Waiting is inherent in this season of Advent. It would not be Advent without having to wait. But the waiting is not a fruitless exercise. It has a purpose, even if we can’t always understand it. That purpose is to know and experience God’s joy – redemptive joy – which releases us from our captivity to darkness and sin, and leads us into hope and promise, even when it seems that such hope is unattainable.
Our text today is from the prophet Isaiah. But one thing to keep in mind is that the book of Isaiah can more readily be understood as three different books or sections. The first two sections, up to chapter 55, reflect the prophet first prophesying to his people of the exile to come, and then to them while they are in exile in Babylon. The third section, from which our text comes today, is spoken to the Israelites after they have returned from exile, but are still living under foreign rule. Their perceived glorious return from exile has not taken place, and they are suffering from economic oppression and harsh living conditions (HarperCollins Study Bible, NRSV, introductory notes, 1012-1013). In other words, what they had hoped would be a great homecoming has turned into a sour dose of hard reality.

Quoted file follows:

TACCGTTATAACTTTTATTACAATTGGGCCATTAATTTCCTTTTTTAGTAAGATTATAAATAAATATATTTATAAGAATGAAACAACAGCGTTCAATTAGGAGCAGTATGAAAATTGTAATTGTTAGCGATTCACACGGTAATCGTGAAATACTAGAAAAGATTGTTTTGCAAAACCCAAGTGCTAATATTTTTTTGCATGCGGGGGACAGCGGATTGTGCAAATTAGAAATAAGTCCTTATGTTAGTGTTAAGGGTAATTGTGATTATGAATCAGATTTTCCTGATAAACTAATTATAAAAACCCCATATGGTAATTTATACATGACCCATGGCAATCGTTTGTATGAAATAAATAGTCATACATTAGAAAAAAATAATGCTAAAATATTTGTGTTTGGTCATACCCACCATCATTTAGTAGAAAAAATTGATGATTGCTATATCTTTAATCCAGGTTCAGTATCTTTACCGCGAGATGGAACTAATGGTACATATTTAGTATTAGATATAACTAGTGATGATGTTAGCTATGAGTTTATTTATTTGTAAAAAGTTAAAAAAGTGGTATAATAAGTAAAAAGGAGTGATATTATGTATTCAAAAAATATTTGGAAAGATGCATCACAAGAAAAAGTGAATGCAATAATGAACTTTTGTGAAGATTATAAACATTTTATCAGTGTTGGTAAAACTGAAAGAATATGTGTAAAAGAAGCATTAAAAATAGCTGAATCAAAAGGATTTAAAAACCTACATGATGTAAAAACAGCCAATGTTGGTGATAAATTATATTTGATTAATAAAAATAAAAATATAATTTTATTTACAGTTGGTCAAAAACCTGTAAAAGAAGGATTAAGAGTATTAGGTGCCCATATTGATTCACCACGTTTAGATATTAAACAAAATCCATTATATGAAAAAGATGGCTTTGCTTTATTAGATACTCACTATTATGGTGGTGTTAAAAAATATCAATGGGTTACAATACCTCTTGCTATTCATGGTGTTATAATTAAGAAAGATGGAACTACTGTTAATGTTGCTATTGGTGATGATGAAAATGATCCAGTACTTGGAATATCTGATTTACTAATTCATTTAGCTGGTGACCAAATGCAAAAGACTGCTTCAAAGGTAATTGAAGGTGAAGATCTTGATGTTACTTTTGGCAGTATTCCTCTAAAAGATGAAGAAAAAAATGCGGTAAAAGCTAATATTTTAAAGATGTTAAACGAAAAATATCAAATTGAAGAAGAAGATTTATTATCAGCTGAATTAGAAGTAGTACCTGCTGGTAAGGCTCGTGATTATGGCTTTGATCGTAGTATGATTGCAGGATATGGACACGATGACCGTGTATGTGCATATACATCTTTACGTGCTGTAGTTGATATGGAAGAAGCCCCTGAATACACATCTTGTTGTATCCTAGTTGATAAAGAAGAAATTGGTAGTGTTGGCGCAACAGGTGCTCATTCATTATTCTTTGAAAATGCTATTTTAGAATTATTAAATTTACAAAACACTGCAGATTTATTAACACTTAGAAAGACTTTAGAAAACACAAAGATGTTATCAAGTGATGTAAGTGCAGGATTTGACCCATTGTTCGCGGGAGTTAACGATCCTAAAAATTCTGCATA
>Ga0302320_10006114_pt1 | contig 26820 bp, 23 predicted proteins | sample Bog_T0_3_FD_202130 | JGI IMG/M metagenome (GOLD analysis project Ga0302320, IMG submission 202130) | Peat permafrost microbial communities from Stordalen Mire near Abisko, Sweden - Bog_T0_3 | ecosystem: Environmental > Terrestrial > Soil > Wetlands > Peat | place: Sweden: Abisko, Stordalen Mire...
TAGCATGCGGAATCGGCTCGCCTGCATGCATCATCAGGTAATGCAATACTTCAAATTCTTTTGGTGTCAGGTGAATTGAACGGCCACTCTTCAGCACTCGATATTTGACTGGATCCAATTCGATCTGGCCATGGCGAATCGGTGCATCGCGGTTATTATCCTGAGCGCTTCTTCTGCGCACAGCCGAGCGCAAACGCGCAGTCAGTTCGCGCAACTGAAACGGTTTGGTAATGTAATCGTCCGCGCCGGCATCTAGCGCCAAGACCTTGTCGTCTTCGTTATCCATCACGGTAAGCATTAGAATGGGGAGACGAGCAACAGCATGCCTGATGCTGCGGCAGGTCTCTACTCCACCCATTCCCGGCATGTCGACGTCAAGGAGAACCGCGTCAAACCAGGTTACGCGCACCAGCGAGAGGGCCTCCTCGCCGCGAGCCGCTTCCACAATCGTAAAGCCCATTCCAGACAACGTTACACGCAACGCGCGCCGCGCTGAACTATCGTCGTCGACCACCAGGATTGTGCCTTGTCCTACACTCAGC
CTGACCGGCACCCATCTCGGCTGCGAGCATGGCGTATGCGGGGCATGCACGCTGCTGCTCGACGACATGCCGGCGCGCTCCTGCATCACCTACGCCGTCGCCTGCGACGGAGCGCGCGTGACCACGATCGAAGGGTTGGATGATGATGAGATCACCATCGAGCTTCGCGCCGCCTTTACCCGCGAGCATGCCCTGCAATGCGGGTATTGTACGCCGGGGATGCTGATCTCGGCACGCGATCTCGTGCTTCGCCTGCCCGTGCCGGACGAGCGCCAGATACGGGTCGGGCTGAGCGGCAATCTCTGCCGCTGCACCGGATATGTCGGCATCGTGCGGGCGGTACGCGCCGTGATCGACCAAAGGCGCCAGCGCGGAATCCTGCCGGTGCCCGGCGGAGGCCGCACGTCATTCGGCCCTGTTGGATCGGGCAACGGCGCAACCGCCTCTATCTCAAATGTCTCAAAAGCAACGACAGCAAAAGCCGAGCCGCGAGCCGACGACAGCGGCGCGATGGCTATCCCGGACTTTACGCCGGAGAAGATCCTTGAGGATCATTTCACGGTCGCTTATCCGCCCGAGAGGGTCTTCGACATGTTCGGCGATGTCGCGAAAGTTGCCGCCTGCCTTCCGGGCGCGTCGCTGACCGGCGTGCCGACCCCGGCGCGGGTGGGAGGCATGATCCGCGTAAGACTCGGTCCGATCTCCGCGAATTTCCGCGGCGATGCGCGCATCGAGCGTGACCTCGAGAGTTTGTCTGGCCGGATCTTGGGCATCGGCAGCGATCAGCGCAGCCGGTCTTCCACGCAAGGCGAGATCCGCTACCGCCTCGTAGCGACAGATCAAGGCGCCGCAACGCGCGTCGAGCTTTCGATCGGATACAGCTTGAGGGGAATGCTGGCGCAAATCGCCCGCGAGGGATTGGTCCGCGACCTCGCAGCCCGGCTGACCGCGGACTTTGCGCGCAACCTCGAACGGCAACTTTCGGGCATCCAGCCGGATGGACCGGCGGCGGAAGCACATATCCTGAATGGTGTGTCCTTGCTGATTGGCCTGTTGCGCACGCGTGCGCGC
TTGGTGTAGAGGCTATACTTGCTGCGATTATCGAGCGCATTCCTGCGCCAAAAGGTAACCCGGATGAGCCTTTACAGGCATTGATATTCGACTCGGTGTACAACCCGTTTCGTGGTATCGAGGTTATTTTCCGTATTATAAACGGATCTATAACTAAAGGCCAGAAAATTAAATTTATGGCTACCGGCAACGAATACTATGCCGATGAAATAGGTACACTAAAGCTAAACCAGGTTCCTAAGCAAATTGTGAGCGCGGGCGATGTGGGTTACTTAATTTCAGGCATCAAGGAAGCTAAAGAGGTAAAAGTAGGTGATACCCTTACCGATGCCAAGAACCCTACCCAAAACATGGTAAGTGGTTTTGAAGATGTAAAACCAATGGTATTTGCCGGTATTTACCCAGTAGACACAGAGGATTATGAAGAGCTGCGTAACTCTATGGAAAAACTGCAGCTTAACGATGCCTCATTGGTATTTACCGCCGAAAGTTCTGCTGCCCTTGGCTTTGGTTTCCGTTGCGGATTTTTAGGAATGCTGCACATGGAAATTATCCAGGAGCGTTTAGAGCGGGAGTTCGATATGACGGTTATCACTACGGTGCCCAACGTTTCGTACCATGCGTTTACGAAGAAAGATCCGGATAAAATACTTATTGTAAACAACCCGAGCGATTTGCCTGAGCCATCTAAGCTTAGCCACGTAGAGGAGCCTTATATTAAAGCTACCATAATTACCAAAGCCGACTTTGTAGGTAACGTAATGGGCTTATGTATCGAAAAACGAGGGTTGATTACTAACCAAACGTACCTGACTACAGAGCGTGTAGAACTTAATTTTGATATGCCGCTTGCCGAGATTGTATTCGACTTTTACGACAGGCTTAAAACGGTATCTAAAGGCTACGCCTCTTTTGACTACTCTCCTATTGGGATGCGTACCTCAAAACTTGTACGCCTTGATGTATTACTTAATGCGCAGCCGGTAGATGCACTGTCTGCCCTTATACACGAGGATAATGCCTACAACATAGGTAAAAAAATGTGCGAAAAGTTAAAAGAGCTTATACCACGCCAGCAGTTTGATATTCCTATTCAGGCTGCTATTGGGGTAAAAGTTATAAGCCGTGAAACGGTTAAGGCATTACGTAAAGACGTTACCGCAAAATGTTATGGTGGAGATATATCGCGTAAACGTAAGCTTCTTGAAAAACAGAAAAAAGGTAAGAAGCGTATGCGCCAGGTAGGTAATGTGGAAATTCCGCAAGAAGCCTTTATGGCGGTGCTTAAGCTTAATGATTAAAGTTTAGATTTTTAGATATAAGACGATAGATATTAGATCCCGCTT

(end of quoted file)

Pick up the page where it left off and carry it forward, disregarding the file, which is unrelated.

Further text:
It is to this context that the prophet speaks. And what the prophet speaks is of redemption for his oppressed people. Isaiah uses words of change to bring forth God’s message to his chosen people. “Bind up the brokenhearted . . . release to the prisoners . . . liberty to the captives . . . comfort all who mourn . . . build up the ancient ruins . . . raise up the former devastations . . . repair the ruined cities” (61:1-4). The prophet opens his proclamation by giving the people hope that their current condition will not be permanent. So, he names the situations they are in, in essence acknowledging on behalf of God that they are suffering. But also in naming them, he promises that their suffering will change, will be redeemed, into a new, more promising life.
In the second half of this passage, the prophet assures his listeners that God is aware of who is causing them suffering, and that God’s people will be restored as a light to the world. “For I the Lord love justice, I hate robbery and wrongdoing; I will faithfully give them their recompense, and I will make an everlasting covenant with them. Their descendants shall be known among the nations, and their offspring among the peoples; and all who see them shall acknowledge that they are a people whom the Lord has blessed” (61:8-9). In other words, Isaiah tells the people that their redemption by God shall be a sign to the world that God’s kingdom is not something far in the future, but is happening in the here and now.